City Paper is not for tourists
If you’ve never seen the 2000 film Billy Elliot, you should. It’s a very Northern English celebration of individuality and passion, of the power one feels when performing and running full speed toward their calling, all set amid the mayhem of England’s 1984 miners’ strike. The stage musical now running at Signature Theatre, with music by Elton John and book and lyrics by Lee Hall, is a heightened adaptation.
Billy, the young son of a striking English mining community, walks in to his boxing lessons but eventually stumbles upon and becomes enamored with another lesson happening in the building—ballet. Soon, he finds himself loving dance—and he happens to actually be good at it. When he gets the opportunity to join the Royal Ballet School in London, the rest, as Billy would say, is electricity.
The musical keeps all the wonderfully abrasive Northernness of the film. It isn’t easy to successfully keep up a Northern English accent if it isn’t your own—but the cast does its best to bring County Durham to Northern Virginia.
Liam Redford stars as one of Signature’s two Billy Elliots. (Owen Tabaka plays the lead in alternating performances.) Redford brings a charm and a sweetness to Billy, and gives the character the necessary heart. It’s easy to feel for Billy and his struggle and to really root for him to succeed, a credit to Redford’s performance.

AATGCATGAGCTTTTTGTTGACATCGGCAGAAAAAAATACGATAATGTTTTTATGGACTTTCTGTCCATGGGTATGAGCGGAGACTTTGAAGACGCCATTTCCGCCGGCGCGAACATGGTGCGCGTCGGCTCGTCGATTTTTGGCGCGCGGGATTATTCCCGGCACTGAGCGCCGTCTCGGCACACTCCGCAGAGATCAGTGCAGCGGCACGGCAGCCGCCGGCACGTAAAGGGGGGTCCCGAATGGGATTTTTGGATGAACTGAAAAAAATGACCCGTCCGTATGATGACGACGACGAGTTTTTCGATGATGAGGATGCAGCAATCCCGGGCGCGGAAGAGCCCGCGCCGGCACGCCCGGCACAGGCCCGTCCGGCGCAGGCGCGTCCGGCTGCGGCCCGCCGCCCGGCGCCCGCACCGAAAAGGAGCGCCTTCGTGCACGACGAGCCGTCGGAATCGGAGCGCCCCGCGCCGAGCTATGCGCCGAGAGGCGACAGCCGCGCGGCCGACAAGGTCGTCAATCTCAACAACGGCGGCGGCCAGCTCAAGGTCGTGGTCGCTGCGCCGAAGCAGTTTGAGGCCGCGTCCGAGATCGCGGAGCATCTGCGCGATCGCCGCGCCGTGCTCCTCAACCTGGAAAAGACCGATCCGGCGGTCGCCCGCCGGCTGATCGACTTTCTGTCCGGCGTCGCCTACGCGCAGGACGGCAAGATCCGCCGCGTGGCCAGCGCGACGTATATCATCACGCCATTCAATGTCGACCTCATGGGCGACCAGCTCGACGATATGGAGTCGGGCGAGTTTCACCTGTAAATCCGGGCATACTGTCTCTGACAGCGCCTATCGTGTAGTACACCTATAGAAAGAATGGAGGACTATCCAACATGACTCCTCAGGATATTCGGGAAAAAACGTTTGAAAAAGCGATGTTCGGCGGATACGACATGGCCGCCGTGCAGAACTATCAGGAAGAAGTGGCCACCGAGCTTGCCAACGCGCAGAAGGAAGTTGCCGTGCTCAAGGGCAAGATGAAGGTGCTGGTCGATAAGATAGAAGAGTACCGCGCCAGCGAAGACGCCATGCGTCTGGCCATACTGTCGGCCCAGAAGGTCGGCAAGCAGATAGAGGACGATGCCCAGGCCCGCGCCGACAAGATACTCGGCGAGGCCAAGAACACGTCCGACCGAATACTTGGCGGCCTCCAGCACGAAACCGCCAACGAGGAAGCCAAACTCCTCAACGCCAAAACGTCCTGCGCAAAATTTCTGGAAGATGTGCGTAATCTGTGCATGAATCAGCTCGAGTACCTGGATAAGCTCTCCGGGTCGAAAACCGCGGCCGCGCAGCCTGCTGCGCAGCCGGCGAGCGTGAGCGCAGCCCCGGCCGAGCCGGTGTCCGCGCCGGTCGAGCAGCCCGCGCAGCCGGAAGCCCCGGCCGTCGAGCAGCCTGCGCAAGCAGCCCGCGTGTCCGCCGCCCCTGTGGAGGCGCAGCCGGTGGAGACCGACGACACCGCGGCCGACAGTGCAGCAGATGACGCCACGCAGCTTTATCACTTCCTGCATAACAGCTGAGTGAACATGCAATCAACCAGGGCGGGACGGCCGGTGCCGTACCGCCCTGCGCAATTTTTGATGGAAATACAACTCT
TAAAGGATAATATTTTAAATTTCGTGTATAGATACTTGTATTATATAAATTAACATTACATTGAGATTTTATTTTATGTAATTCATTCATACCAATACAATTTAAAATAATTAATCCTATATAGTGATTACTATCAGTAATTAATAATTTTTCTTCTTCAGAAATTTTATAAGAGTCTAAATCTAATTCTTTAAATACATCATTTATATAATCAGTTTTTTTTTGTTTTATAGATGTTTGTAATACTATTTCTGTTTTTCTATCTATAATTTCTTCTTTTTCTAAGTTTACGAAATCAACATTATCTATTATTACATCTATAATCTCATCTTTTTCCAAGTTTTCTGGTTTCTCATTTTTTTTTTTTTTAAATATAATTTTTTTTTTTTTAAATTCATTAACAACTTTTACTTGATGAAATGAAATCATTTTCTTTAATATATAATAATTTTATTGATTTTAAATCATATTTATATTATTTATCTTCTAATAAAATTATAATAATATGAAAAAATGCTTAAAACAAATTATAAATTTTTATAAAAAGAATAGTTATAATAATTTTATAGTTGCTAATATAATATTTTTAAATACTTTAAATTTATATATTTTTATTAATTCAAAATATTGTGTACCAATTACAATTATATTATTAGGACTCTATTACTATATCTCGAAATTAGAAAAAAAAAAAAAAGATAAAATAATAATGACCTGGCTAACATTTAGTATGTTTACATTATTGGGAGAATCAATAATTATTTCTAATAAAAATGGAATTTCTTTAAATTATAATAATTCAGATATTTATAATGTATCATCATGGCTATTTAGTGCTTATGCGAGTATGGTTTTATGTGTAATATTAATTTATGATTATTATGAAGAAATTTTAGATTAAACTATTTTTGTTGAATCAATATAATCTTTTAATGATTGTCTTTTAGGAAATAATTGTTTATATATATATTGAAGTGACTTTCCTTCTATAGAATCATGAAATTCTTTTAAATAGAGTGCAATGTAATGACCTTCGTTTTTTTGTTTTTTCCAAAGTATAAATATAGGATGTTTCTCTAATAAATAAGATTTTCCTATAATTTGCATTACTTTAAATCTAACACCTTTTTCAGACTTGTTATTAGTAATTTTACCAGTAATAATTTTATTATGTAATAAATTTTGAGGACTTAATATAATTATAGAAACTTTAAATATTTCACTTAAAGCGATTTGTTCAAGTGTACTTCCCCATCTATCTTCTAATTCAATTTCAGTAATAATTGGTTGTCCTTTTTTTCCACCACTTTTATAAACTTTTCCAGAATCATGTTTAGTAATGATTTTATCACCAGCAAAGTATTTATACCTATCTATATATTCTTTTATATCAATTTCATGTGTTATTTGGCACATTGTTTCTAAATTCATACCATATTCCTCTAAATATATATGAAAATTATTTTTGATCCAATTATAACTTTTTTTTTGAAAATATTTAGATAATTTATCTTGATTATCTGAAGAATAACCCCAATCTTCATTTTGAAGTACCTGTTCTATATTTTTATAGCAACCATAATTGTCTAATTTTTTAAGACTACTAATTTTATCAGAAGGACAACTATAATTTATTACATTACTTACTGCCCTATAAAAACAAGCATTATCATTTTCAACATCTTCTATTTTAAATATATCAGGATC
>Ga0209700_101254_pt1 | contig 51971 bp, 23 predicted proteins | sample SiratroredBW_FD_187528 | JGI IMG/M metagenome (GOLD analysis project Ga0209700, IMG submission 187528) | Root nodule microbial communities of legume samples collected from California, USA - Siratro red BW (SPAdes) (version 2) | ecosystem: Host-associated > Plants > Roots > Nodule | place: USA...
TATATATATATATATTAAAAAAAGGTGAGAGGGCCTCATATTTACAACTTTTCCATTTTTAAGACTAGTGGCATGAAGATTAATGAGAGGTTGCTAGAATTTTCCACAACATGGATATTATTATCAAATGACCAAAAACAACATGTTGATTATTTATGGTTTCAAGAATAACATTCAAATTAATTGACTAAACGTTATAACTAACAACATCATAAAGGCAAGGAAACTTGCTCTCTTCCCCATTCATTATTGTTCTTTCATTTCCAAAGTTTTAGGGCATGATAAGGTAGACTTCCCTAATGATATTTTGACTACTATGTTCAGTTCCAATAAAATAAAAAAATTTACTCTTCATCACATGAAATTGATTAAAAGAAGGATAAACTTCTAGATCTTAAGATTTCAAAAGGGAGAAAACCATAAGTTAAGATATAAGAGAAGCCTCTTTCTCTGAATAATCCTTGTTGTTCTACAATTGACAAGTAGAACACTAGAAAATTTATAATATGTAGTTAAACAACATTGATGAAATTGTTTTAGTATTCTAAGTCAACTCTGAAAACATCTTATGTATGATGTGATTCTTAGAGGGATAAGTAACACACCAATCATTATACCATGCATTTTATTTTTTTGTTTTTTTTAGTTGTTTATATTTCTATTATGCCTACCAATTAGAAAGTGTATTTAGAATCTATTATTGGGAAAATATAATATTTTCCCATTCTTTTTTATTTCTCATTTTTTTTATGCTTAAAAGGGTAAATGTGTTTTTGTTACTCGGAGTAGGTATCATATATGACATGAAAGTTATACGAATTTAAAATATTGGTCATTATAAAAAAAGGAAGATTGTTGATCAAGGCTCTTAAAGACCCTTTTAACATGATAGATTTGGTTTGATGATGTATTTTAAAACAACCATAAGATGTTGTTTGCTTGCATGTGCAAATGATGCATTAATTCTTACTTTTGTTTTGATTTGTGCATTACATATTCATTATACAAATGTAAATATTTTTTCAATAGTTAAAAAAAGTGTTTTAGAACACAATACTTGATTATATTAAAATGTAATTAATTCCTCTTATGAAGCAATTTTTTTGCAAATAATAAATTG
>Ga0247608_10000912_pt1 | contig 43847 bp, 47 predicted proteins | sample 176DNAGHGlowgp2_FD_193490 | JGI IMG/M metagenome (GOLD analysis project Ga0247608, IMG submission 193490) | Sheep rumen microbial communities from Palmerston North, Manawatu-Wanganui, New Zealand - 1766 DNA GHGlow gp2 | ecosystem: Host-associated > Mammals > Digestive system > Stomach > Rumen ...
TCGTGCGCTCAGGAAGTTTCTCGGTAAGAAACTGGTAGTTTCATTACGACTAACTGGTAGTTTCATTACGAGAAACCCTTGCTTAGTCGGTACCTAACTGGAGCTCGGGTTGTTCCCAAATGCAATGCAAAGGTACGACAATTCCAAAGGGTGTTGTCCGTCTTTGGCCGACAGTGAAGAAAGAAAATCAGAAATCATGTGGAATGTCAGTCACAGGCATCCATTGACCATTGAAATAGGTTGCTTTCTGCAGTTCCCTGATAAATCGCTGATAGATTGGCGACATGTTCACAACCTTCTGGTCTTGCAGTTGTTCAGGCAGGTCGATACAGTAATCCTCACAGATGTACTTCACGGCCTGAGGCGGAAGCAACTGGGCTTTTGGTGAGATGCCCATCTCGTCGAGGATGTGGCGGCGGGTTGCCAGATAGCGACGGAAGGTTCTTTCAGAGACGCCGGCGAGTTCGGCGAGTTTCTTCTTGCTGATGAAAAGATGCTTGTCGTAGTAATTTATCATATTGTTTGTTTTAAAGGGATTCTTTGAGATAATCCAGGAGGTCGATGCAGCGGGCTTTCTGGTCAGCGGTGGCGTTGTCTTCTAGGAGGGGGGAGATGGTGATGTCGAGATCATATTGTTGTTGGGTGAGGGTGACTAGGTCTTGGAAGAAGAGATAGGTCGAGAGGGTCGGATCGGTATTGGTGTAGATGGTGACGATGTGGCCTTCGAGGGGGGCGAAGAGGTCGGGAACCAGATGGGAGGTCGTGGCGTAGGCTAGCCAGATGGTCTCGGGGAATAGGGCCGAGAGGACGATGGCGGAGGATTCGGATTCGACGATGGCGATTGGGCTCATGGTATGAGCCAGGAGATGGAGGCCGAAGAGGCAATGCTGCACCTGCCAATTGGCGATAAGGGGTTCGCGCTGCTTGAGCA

Chris Genebach, recently seen as Macduff at the Folger, is a revelation as Billy’s father. Mr. Elliot embarks on his own painful journey throughout the narrative, and Genebach gives incredible weight and depth to some of the show’s most emotional scenes.
Nancy Anderson is outstanding as the gruff and straightforward dance teacher Mrs. Wilkinson, who first sparks Billy’s fire when he attends her lessons. She’s something of a pseudo mother to Billy when he needs one after losing his own. Jacob Thomas Anderson shines as Billy’s flamboyant best friend Michael, who loves to dress up in women’s clothing and functions as Billy’s center of gravity. Even if the story is familiar from the film, Matthew Gardiner’s production features genuinely great moments of stage magic, the best of which features a high-flying Billy dancing with his older self.
Billy Elliot is about many things—work inequality, strikes, masculinity, homophobia, parental death, expressing individuality, finding yourself, chasing dreams—but what it might be about most is chance. An 11-year-old boy from a coal mining town in North East England wants the chance to dance, to make it out of a place that everyone tells him is going nowhere when he’s going somewhere. In a world of chaos, instability, and conflict both in his community and at home, Billy finds that to get that chance, he needs the support of his father, brother, grandmother, and neighbors. They all have to come together and give him that fighting chance to get out and make something of himself. And in Signature’s sincere new production, they do.
To Jan. 6, 2019, at 4200 Campbell Ave., Arlington. $40–$106. (703) 820-9771. sigtheatre.org.